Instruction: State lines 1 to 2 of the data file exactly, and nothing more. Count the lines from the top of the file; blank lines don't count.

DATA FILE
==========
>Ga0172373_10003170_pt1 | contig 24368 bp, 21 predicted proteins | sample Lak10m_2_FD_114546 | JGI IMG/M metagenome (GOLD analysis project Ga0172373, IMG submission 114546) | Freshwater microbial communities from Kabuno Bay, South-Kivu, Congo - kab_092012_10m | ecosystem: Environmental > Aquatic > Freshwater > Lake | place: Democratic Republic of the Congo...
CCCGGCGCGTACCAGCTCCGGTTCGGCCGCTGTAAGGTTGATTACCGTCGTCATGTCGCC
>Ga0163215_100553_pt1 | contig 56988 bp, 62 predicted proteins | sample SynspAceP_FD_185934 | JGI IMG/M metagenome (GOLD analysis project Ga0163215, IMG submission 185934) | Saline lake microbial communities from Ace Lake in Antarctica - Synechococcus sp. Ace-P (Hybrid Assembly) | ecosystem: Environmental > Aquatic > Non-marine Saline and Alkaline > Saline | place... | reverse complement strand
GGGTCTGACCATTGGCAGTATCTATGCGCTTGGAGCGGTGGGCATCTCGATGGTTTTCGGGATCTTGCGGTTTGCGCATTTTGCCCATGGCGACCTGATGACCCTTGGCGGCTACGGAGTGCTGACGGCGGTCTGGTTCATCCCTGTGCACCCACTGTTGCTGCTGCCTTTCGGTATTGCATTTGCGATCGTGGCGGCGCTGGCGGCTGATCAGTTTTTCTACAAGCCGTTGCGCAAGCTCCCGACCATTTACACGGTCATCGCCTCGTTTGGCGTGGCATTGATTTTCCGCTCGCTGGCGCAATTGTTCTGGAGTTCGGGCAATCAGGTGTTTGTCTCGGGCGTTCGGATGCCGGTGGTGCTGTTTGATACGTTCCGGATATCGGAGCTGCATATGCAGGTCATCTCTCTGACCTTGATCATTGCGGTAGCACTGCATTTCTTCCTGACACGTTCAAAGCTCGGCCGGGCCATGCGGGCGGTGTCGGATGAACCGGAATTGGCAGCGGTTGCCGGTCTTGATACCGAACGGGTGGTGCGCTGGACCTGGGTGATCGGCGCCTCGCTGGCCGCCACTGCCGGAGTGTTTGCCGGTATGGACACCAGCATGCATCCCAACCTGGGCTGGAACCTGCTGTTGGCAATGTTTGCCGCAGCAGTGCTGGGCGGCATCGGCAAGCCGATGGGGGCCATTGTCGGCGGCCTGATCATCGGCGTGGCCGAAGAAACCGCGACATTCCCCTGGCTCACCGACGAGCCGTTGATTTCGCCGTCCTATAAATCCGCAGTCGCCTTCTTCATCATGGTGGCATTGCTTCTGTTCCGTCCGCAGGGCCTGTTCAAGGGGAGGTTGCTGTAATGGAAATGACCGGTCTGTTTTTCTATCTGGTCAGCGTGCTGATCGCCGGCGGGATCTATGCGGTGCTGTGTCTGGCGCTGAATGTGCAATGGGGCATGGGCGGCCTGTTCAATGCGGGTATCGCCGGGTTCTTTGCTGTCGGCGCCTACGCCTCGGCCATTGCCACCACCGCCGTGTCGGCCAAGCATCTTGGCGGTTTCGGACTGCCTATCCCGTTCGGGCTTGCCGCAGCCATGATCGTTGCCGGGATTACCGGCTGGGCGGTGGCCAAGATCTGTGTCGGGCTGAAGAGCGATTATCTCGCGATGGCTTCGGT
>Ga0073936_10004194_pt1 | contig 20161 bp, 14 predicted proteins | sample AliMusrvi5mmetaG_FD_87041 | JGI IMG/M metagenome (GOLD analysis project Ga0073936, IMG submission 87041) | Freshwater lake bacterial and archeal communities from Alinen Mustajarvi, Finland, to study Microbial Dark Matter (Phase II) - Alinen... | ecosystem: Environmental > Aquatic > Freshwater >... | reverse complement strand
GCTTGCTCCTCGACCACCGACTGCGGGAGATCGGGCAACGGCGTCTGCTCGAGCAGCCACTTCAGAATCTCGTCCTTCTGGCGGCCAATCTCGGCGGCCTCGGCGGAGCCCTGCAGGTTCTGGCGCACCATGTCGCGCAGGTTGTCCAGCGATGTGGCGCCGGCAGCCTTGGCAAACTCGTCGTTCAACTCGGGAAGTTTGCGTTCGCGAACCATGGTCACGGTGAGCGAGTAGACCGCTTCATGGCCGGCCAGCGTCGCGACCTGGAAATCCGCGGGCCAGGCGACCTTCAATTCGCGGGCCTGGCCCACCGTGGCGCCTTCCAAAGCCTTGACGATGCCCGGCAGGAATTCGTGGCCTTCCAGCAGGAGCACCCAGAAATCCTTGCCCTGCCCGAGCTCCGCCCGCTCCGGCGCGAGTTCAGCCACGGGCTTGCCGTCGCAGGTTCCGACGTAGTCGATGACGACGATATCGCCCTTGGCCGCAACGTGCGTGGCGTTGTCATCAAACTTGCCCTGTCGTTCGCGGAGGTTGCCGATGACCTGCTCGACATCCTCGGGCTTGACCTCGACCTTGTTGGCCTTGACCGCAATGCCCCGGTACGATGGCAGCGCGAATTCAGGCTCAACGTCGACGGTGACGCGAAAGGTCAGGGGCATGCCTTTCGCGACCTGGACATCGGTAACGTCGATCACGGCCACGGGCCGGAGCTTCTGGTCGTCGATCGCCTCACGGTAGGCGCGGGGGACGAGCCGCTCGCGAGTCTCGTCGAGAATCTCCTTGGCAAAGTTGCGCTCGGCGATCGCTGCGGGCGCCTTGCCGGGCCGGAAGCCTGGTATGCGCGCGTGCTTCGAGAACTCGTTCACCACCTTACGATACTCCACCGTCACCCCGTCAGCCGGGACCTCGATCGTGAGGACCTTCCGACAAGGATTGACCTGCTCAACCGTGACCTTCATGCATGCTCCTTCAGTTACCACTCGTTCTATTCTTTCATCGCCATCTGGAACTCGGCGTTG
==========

>Ga0172373_10003170_pt1 | contig 24368 bp, 21 predicted proteins | sample Lak10m_2_FD_114546 | JGI IMG/M metagenome (GOLD analysis project Ga0172373, IMG submission 114546) | Freshwater microbial communities from Kabuno Bay, South-Kivu, Congo - kab_092012_10m | ecosystem: Environmental > Aquatic > Freshwater > Lake | place: Democratic Republic of the Congo...
CCCGGCGCGTACCAGCTCCGGTTCGGCCGCTGTAAGGTTGATTACCGTCGTCATGTCGCC